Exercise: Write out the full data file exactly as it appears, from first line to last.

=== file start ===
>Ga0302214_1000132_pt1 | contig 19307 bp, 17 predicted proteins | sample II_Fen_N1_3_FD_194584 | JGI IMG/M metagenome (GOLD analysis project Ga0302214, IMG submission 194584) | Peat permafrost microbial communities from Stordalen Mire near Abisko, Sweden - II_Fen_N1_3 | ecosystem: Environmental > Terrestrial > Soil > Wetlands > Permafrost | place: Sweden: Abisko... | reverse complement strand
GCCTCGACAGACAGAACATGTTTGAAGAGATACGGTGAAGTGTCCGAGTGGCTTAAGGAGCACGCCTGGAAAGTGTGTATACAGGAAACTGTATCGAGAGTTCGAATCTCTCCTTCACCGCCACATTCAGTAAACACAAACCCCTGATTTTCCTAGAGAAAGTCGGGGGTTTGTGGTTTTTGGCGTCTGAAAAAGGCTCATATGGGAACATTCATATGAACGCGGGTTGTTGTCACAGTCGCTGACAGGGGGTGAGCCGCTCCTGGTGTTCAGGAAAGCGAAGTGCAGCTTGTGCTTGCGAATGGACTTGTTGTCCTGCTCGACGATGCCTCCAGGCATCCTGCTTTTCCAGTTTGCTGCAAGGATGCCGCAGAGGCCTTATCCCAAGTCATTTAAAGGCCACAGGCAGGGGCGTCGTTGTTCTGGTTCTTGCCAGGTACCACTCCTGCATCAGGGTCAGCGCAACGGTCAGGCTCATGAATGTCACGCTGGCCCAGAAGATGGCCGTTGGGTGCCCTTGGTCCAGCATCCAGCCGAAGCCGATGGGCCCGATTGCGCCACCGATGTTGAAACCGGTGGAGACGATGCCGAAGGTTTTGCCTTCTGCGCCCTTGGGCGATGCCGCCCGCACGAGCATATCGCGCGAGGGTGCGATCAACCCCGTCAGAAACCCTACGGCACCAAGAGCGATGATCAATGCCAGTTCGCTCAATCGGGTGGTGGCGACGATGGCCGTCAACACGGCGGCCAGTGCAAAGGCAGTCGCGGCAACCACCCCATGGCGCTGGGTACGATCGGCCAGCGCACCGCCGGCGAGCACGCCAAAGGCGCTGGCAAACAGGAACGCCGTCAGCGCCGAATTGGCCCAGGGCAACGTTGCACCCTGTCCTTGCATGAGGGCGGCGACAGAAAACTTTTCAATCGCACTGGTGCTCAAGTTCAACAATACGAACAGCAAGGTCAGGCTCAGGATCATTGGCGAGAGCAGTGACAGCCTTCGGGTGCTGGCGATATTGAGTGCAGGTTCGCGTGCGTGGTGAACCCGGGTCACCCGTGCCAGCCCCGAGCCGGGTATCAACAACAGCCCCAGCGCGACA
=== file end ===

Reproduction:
>Ga0302214_1000132_pt1 | contig 19307 bp, 17 predicted proteins | sample II_Fen_N1_3_FD_194584 | JGI IMG/M metagenome (GOLD analysis project Ga0302214, IMG submission 194584) | Peat permafrost microbial communities from Stordalen Mire near Abisko, Sweden - II_Fen_N1_3 | ecosystem: Environmental > Terrestrial > Soil > Wetlands > Permafrost | place: Sweden: Abisko... | reverse complement strand
GCCTCGACAGACAGAACATGTTTGAAGAGATACGGTGAAGTGTCCGAGTGGCTTAAGGAGCACGCCTGGAAAGTGTGTATACAGGAAACTGTATCGAGAGTTCGAATCTCTCCTTCACCGCCACATTCAGTAAACACAAACCCCTGATTTTCCTAGAGAAAGTCGGGGGTTTGTGGTTTTTGGCGTCTGAAAAAGGCTCATATGGGAACATTCATATGAACGCGGGTTGTTGTCACAGTCGCTGACAGGGGGTGAGCCGCTCCTGGTGTTCAGGAAAGCGAAGTGCAGCTTGTGCTTGCGAATGGACTTGTTGTCCTGCTCGACGATGCCTCCAGGCATCCTGCTTTTCCAGTTTGCTGCAAGGATGCCGCAGAGGCCTTATCCCAAGTCATTTAAAGGCCACAGGCAGGGGCGTCGTTGTTCTGGTTCTTGCCAGGTACCACTCCTGCATCAGGGTCAGCGCAACGGTCAGGCTCATGAATGTCACGCTGGCCCAGAAGATGGCCGTTGGGTGCCCTTGGTCCAGCATCCAGCCGAAGCCGATGGGCCCGATTGCGCCACCGATGTTGAAACCGGTGGAGACGATGCCGAAGGTTTTGCCTTCTGCGCCCTTGGGCGATGCCGCCCGCACGAGCATATCGCGCGAGGGTGCGATCAACCCCGTCAGAAACCCTACGGCACCAAGAGCGATGATCAATGCCAGTTCGCTCAATCGGGTGGTGGCGACGATGGCCGTCAACACGGCGGCCAGTGCAAAGGCAGTCGCGGCAACCACCCCATGGCGCTGGGTACGATCGGCCAGCGCACCGCCGGCGAGCACGCCAAAGGCGCTGGCAAACAGGAACGCCGTCAGCGCCGAATTGGCCCAGGGCAACGTTGCACCCTGTCCTTGCATGAGGGCGGCGACAGAAAACTTTTCAATCGCACTGGTGCTCAAGTTCAACAATACGAACAGCAAGGTCAGGCTCAGGATCATTGGCGAGAGCAGTGACAGCCTTCGGGTGCTGGCGATATTGAGTGCAGGTTCGCGTGCGTGGTGAACCCGGGTCACCCGTGCCAGCCCCGAGCCGGGTATCAACAACAGCCCCAGCGCGACA